That’s when I saw the news, a bleak tweet stuffed in its 140-character jacket.

quartet2 QuartetPress  I truly hate being the bearer of bad news, but it has to be announced: Quartet Press has disbanded. http://bit.ly/17zUsS_about 1 hour ago from TweetDeck

 

How can I explain my reaction? It was something like a heavy object and a thud. And suddenly gone were all thoughts of family intrigue in the south of France. I had a real death to consider.

There was, however, one problem.

I didn’t know anyone personally at Quartet Press. I just thought I did, sort of, in an Internet way. Quartet Press was an ebook publisher recently started with great fanfare and confidence, its little Windows-like flag flying bravely into the new world of publishing. But it didn’t last long enough to publish a single book.

So why did I care?

Quartet Press was to publish romance novels, a project far from our own. They were going to focus on ebooks, while we will be offering both paper and electronic options. But I admired the enthusiasm of its site, its clear desire to do something new, its courage. And, I guess, in the mysterious way the Internet, or a book, makes you believe in what you can’t see, I was seduced by the drama of another new publisher.

Only yesterday morning did I learn the cause of death: higher than expected editorial and technological costs. Kat Meyer, one of the quartet heading the press, said, “The financial risk was increased beyond what our financial backer was able to accept, and the only options we had were to close or to regroup and go forward without financing,”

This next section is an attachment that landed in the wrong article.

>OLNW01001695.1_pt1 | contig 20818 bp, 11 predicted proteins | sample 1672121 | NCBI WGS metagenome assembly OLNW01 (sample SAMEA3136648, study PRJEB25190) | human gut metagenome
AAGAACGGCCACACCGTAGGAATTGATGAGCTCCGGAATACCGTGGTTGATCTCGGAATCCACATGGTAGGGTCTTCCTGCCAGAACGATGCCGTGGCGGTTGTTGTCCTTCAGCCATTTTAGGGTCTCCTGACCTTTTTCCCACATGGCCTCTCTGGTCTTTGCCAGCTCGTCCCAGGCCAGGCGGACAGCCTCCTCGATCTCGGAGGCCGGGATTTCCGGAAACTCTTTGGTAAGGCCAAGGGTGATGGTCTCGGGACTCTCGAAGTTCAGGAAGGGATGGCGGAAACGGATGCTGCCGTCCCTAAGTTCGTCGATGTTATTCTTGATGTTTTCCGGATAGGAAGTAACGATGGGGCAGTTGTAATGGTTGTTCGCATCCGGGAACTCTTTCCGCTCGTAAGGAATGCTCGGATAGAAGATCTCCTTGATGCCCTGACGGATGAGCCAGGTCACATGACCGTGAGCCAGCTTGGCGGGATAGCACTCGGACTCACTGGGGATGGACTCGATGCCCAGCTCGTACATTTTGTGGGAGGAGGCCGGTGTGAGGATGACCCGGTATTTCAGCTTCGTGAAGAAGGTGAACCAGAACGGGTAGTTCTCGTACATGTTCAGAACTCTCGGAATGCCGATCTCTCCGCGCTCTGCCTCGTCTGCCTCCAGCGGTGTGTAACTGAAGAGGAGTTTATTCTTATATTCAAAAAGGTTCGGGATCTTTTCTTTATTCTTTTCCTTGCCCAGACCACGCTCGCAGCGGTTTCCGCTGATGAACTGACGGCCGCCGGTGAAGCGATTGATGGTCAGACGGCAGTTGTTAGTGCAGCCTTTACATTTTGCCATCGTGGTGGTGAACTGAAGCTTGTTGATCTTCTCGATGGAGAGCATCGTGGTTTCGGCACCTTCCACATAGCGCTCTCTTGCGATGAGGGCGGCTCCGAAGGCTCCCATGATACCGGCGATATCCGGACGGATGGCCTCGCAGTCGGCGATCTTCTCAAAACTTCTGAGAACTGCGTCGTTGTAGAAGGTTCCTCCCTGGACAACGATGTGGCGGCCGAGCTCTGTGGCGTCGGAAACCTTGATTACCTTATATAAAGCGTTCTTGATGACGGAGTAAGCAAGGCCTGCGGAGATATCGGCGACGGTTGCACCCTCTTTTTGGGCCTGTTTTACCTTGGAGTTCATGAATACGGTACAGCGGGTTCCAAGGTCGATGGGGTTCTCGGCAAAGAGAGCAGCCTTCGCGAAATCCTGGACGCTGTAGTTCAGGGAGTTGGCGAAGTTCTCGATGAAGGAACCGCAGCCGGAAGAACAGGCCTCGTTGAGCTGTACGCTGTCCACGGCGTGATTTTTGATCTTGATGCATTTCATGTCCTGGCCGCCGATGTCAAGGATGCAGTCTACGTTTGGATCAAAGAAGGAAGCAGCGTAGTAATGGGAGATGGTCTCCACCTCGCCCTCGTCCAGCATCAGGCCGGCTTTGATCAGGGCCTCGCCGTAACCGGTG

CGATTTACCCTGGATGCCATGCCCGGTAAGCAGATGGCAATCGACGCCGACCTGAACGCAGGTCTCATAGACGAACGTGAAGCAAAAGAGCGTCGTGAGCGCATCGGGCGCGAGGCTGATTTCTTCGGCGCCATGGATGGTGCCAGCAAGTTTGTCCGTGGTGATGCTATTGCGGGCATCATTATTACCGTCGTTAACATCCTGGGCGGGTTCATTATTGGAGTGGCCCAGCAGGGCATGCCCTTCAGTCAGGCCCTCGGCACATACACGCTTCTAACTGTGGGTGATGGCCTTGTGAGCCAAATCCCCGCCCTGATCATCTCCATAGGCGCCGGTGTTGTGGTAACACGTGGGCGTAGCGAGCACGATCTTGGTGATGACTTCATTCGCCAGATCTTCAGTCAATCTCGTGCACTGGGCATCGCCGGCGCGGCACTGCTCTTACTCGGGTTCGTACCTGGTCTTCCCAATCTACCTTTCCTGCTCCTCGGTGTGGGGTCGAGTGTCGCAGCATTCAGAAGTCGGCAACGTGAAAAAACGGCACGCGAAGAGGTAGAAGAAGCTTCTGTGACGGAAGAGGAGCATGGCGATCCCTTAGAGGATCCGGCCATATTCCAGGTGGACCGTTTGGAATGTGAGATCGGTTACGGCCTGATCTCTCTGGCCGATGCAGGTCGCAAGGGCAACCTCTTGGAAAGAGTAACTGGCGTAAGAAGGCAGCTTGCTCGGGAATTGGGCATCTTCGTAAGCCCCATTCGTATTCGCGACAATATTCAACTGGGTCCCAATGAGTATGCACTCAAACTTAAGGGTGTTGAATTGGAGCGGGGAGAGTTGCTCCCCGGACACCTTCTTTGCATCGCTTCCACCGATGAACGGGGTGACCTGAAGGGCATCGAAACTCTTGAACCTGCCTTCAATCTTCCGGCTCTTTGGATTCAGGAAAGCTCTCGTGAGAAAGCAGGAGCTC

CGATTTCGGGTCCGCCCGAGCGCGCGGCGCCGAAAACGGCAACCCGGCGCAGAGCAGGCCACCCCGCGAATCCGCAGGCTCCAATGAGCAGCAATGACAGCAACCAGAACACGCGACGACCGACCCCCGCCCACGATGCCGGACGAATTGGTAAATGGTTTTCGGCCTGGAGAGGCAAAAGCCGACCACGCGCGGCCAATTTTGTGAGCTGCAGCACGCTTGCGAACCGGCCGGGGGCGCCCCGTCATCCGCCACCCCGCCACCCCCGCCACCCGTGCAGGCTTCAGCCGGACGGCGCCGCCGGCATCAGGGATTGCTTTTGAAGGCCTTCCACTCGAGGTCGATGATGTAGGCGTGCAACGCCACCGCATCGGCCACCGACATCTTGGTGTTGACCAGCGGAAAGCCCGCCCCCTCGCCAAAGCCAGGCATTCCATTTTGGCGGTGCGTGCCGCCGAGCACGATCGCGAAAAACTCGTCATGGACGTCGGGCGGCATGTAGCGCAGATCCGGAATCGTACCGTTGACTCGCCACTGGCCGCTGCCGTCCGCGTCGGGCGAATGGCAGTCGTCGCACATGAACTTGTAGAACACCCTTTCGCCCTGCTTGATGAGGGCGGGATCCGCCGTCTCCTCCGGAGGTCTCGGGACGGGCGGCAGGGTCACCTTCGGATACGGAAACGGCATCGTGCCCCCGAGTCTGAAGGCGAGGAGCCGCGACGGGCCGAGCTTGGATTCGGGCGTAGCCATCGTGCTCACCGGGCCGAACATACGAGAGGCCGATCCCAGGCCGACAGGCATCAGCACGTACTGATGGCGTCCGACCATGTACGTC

So adieu, Quartet Press, onetime maker of digitized, illuminated colors on my screen. I’ll miss you, whoever you were.


Why Does France Have More Independent Bookstores?

posted July 21, 2009

Posted by Thomas Riggs in Bookselling books independent

Not long ago I went to the Festival du Livre in Nice. Set in a park two minutes from the sea, the book festival featured scores of writers, all lined up at tables with their books. As it was summer and the sky was blue, it was blissful to meander from one table to another, talking to writers and buying books.

But no need to imagine. Here is a video of the Nice book festival, including scenes of the sea, a market, writers signing books, even a socialist union demonstration. It was filmed by Valérie Bonnier, a French actress turned novelist. 

How is the book business in France? Well, consider these numbers. France, with a population of 65 million people, has 3,500 independent bookstores. The United States, with 300 million people, has 2,200. France not only has more independent bookstores but, per capita, tops the United States seven to one.

Why? One reason might be France’s “prix unique du livre,” which allows publishers (or in the case of foreign books, importers) to set book prices. Thus, an independent bookstore in a small street in Paris has the same prices as Amazon.com. A maximum 5 percent discount is allowed.

France is not alone. Twelve other countries in Europe have fixed book prices. Switzerland, which had abandoned fixed prices, took the first step toward reinstating them this year.